12th April 2012 - 11:02 PM
If you answer yes or no, provide a reason of why or how for your answer. If you'd like.
12th April 2012 - 11:23 PM
It's called classical superposition and is in Maxwell's equations.
If A is a solution to Maxwell's equations in vacuum, and B is a solution to Maxwell's equation in vacuum, then any mixture: aA + bB where a and b are scalars is also a solution.
Specifically, if A is a bunch of light, 2 A is a double-big bunch.
Secondly, in space there are natural cases of stimulated emission of radiation, and this is the definition of photons form two sources sharing the same state of motion.
13th April 2012 - 07:03 AM
How do you get photon A on the same superposition space as photon B? without source B interfering with photon A?
13th April 2012 - 07:26 AM
A certain atom is excited and falls into a metastable state.
Photon A hits the atom, causing it (with some probability) to fall to the ground state, releasing photon B.
If photon A and photon B have the same energy, they are in phase, and so constructively interfere.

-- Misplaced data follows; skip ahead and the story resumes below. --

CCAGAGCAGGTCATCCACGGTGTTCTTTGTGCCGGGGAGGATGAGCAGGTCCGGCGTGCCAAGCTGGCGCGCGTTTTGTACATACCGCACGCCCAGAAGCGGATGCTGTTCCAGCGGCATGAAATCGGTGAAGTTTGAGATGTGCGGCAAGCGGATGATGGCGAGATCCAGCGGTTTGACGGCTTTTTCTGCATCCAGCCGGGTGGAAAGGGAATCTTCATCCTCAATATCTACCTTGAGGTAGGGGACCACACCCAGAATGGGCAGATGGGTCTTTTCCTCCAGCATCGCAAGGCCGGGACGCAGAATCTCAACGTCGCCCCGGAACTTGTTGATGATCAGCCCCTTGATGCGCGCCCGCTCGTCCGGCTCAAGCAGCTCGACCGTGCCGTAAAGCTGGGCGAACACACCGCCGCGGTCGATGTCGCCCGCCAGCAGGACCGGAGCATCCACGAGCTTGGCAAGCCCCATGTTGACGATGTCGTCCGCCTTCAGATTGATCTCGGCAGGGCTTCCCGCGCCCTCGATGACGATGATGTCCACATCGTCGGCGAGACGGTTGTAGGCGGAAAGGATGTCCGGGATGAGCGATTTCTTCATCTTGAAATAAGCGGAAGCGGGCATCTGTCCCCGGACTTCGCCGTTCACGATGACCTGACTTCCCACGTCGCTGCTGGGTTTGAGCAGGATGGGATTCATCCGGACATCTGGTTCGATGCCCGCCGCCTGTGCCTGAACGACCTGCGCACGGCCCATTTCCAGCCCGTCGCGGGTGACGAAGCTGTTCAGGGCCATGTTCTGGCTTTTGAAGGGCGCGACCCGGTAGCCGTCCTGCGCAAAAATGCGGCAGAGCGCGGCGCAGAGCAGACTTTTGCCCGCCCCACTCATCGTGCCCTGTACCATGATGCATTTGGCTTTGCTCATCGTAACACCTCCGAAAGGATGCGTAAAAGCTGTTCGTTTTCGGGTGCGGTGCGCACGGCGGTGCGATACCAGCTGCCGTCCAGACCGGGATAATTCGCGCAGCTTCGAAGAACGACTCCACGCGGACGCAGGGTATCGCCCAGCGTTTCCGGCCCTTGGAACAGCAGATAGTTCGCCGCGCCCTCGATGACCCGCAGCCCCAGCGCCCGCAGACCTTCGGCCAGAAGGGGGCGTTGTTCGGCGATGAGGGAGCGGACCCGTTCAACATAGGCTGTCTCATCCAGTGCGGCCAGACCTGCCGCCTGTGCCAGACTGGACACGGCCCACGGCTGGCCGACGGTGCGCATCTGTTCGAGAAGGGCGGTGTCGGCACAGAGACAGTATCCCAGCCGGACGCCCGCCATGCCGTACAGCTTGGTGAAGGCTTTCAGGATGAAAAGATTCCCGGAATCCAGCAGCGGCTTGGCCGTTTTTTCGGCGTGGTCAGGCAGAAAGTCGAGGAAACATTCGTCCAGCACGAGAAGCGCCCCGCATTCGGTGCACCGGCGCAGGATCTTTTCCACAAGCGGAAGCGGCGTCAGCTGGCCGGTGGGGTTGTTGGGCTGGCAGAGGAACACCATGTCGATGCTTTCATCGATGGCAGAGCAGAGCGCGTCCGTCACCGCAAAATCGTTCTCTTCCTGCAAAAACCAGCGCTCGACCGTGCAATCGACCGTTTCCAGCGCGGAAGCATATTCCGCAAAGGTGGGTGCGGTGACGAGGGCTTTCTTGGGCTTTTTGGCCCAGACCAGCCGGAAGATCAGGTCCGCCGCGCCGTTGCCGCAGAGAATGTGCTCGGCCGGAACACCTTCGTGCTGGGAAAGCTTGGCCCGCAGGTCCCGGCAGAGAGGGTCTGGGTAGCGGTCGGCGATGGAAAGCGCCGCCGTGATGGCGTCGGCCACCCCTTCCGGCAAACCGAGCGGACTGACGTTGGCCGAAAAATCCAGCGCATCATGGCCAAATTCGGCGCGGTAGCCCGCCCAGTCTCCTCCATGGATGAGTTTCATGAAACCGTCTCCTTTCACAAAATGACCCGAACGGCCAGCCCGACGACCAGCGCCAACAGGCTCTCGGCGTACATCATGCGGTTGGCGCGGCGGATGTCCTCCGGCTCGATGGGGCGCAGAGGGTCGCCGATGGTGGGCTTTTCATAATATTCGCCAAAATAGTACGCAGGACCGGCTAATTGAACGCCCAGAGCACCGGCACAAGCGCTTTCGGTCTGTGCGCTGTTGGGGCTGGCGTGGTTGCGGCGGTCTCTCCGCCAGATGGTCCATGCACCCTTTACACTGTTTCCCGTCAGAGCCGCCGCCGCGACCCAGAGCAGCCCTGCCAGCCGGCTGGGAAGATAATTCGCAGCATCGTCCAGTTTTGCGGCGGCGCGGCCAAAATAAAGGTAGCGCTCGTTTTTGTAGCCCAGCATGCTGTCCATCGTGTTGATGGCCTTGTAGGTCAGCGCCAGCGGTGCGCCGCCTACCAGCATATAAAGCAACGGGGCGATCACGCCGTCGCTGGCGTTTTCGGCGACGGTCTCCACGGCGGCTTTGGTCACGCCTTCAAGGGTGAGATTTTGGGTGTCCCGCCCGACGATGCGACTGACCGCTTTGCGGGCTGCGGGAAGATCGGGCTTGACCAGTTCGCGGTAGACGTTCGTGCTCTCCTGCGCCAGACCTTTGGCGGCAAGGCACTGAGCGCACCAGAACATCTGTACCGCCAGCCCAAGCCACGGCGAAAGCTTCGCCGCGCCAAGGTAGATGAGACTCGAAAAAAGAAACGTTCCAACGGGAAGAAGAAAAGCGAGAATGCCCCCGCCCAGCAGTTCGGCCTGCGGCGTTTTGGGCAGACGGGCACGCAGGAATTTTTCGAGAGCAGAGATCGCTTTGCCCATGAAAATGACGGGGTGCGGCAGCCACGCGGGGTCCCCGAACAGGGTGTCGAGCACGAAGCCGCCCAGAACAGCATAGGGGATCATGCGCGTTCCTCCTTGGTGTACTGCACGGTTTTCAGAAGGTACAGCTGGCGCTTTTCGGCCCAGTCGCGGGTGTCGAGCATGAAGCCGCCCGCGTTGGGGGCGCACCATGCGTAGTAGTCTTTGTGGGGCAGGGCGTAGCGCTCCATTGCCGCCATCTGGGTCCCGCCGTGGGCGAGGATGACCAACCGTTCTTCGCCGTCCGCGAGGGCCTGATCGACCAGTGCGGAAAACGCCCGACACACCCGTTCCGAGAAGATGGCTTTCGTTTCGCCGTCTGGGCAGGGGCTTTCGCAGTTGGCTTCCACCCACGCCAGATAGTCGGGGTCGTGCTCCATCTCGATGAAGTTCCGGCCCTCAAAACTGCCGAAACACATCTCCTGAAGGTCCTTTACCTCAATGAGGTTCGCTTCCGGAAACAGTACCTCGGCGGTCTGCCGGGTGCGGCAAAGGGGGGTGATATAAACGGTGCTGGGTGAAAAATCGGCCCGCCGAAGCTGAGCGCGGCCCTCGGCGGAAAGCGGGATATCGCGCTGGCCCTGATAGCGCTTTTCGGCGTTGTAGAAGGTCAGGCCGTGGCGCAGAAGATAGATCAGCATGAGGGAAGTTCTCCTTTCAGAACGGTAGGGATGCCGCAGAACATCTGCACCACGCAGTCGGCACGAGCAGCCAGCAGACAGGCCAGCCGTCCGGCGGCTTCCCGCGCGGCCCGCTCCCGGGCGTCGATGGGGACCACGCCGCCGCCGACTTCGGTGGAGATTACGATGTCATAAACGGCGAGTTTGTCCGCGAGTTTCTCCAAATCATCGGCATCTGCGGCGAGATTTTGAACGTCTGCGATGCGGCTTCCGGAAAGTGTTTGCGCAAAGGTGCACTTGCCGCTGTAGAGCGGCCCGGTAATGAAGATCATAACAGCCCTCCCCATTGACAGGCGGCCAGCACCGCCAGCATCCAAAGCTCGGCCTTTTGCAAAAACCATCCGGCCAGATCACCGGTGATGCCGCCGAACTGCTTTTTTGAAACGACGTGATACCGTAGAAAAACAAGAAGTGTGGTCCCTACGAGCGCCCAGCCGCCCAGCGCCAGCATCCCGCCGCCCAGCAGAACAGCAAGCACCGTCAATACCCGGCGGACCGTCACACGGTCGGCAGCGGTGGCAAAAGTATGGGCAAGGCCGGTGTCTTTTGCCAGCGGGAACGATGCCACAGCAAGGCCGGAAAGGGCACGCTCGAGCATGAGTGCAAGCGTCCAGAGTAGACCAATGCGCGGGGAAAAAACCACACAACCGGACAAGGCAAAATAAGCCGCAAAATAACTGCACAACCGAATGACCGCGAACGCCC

If you get a lot of excited atoms (a population inversion) this process is called lasing.
14th April 2012 - 03:39 AM
I agree with rpenner. The whole mode of operation of a laser is to stimulate new photons to join the herd of photons which are already traveling through the tube. When a new photon joins, it is identical to the existing ones (i.e. it is in precisely the same state). Since the new photons are the result of separate emission events compared to the older photons, they qualify as coming from a different source. Simply aim a pocket laser at the night sky, and the beam will travel for years, retaining most of its photons, so yes, you will have photons from different sources persisting in the same state for years.